To all my family, my siblings, my in-laws, friends and mentors, I love you just so much, like my beautiful yellow dress. We all grow up and move on, yet, you should know , that you are in my pillow. You continue to cushion and comfort me every day. You are in my heart. Treasured!

My yellow dress reminds me that there is more to life, often invisible and intangible. Its called love.

05 Jan

Where Are the Women in the South Sudan Peace Talks?

South Sudan Flag

South Sudan Flag

The South Sudan crisis is with us and the peace talks are on-going in Ethiopia. Today 1,000 people are reported to have died, and 180,000 are displaced, according to the United Nations. Just like in any other conflict, the majority of the victims are civilians,  mostly women and children.

For many years, I have walked the path searching for peace with my sisters in the South Sudan. For many years, the women South Sudan fought side by side with their male folks for the independence of the country. They struggled to be in the IGAD facilitated peace talks at Machakos and other places. I recall my years with UNIFEM and the many consultations held with women, strategising to be part of the humanitarian response, the post conflict needs assessments, the constitutional review processes, community peace building among others. They pushed for 25% representation of women in all institutions of decision making. I had the opportunity to visit South Sudan many times during this transition, encouraging my sisters that another world is possible. The work of groups like the YWCA in Yambio have been sowing the seeds of opportunities in local communities especially for women, children and young people.

At the Oslo Donors’s Conference on Sudan, it was such a momentous occasion when the Sudanese women, from both north and south had a moment of direct presentation of their issues to the Sudan Vice President Taha of Sudan and Dr John Garang de Mabior, Leader of the SPLM. I was facilitating that meeting, where the women adopted the Sudanese Women’s Priorities and Recommendations to the Oslo Donors’ Conference. They addressed several key themes including a) governance and the rule of law; b) gender based violence; c) capacity building and institutional development; d) economic policy and management; e) livelihoods and productive sectors and f) basic social services covering health and education. The Sudanese women recalled the existing commitments, and called for specific actions:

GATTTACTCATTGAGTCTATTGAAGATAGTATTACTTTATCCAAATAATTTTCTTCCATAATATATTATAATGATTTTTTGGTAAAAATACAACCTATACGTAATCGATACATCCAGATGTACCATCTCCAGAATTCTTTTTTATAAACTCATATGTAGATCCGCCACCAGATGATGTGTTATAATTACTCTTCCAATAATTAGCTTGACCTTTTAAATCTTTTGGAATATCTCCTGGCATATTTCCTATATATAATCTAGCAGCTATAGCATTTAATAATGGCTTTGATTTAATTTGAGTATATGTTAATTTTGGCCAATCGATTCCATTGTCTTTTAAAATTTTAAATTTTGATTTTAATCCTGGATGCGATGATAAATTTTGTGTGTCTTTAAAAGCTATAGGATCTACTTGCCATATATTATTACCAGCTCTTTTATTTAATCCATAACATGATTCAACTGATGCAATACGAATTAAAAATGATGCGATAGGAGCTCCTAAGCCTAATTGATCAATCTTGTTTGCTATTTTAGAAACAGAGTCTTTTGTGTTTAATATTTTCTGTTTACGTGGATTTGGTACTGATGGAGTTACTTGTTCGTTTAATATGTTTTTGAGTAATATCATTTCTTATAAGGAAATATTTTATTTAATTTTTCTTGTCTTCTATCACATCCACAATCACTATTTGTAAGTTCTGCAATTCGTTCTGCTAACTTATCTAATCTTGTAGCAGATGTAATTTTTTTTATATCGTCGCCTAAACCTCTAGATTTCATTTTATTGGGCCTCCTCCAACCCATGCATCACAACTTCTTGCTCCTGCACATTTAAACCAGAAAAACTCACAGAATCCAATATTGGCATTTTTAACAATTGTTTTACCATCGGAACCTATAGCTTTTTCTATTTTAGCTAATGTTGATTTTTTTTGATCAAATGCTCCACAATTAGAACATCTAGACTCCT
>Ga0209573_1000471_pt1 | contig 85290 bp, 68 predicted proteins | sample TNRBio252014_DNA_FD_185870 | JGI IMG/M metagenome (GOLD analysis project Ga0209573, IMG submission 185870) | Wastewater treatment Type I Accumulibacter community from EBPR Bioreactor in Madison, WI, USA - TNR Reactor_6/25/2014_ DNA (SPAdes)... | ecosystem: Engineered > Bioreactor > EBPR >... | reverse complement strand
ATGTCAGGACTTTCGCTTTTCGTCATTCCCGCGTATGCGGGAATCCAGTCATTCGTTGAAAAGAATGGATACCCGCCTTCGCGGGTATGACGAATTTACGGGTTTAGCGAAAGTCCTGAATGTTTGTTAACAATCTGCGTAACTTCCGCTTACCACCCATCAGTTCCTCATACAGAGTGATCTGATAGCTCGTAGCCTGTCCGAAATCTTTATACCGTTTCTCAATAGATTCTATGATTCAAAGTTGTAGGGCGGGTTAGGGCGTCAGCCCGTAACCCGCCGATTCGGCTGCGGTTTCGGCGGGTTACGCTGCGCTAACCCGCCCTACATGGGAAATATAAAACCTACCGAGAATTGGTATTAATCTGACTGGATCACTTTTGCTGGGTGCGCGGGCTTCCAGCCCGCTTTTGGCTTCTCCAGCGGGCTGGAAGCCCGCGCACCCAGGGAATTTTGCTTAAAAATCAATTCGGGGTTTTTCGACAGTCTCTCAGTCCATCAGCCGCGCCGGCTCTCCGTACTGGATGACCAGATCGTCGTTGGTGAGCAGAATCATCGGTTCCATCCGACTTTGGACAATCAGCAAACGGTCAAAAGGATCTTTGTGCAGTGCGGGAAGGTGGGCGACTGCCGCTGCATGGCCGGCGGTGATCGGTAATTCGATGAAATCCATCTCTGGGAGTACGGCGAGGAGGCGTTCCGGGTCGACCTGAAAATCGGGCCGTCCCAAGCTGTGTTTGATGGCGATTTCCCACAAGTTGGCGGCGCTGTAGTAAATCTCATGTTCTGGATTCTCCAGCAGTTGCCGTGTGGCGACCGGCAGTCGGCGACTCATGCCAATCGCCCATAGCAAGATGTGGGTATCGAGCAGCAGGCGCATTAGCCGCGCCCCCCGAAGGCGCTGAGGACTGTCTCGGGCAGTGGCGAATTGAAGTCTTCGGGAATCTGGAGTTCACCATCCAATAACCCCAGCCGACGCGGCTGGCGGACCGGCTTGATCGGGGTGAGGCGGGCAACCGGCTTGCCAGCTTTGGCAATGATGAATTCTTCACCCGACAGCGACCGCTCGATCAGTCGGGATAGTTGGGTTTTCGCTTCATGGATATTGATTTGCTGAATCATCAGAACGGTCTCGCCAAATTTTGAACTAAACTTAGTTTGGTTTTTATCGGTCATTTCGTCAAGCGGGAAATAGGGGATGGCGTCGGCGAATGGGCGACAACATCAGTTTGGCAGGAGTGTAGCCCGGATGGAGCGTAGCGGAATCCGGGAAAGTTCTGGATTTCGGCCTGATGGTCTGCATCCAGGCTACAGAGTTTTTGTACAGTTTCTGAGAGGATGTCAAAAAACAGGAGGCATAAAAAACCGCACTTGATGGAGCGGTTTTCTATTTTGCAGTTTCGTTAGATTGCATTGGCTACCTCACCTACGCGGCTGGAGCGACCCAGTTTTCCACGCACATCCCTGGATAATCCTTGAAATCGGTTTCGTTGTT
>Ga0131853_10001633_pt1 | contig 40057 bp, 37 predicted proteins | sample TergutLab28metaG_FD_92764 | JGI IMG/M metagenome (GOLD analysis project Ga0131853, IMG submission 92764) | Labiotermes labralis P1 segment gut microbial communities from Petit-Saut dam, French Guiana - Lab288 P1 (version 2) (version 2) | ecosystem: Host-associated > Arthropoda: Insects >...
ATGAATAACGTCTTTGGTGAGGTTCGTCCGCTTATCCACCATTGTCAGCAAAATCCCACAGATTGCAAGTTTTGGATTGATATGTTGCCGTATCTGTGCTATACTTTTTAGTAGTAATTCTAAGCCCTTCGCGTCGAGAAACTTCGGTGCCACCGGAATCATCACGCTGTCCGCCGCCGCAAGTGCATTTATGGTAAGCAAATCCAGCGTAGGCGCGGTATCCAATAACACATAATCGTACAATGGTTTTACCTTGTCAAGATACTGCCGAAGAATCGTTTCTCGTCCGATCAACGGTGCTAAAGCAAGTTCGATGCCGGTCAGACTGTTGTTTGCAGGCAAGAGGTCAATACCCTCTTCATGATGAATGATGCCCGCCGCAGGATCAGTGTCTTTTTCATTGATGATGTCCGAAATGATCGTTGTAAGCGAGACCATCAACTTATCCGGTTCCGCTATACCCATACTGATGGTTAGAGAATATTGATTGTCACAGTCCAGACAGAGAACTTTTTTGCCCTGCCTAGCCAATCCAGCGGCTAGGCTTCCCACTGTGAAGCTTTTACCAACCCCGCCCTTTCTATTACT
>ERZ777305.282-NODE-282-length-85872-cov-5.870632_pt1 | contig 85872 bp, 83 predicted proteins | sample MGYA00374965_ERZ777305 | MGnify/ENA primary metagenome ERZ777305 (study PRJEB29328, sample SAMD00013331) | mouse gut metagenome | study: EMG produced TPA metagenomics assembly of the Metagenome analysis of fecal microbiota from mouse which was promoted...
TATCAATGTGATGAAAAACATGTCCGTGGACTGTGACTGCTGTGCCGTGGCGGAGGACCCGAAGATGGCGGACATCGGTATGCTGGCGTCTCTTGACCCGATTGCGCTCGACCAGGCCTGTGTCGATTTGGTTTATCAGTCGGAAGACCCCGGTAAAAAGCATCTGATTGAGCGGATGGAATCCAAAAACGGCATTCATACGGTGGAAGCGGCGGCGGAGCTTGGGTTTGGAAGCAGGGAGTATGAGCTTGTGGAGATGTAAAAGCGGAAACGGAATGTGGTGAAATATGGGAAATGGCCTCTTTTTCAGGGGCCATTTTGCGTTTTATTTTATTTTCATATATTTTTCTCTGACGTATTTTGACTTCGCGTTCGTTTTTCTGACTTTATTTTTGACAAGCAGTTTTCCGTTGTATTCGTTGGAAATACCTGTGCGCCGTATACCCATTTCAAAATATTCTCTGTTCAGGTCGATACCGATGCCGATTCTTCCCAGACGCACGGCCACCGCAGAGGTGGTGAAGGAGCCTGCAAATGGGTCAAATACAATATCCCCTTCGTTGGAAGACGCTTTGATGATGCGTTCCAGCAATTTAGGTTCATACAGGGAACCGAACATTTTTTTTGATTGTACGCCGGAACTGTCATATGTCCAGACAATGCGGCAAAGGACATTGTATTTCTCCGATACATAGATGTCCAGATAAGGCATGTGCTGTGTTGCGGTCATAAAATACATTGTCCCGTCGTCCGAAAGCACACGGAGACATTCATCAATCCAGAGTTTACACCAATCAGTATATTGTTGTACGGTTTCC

“Guided by UN Security Council resolution 1325 (2000), the Beijing Platform for Action, the Convention on the Elimination of All Forms of Discrimination against Women (CEDAW), the Millennium Declaration and the Millennium Development Goals, the African Union Protocol on Women’s Human Rights, the Solemn Declaration on Gender Equality in Africa, the IGAD Gender Policy, as well as other existing commitments, principles, goals and actions set out in the various 
national, regional, continental and international instruments on women’s human rights Cognizant of the huge impact of war on women and women’s human rights, the erosion of capacities of women and the fundamental divisions that war creates;

Deeply concerned by the continued existence of conflict in some parts of Sudan, especially the  Darfurs, and its impact on women and children; 
Recognizing women’s role in peace-building, peacemaking, reconstruction and sustaining  families and communities amidst the ravages of war, poverty and HIV/AIDS and women’s fundamental human right to be full and equal partners in all sectors and at all levels, from local through national, but bearing in mind the different status of women in the different areas of Sudan………we the women delegates recommend for the urgent minimum priority to …Ensure the representation of women in the monitoring mechanisms of the Comprehensive Peace Agreement and all peace missions”.

South Sudan, the youngest country in the world today is in crisis, and there are no women on the peace table! Why do we have all these baskets and baskets of resolutions, statements and policies when they can not be implemented! What is needed is for commitment to for an inclusive process from Inter-Governmental Authority on Development (IGAD), the African Union, the parties to the negotiations; the United Nations, the media and civil society networks. The inclusion of women in the negotiations has many peace dividends; and it expands the perspectives, the focus and the analysis. The power of the nation and the sustainability of peace lies in the belly of the ordinary citizens, men and women of South Sudan.

I join others around the world in rallying for the real support and presence of  South Sudan women in the peace talks. Women are not just victims of war, they are part of the solution.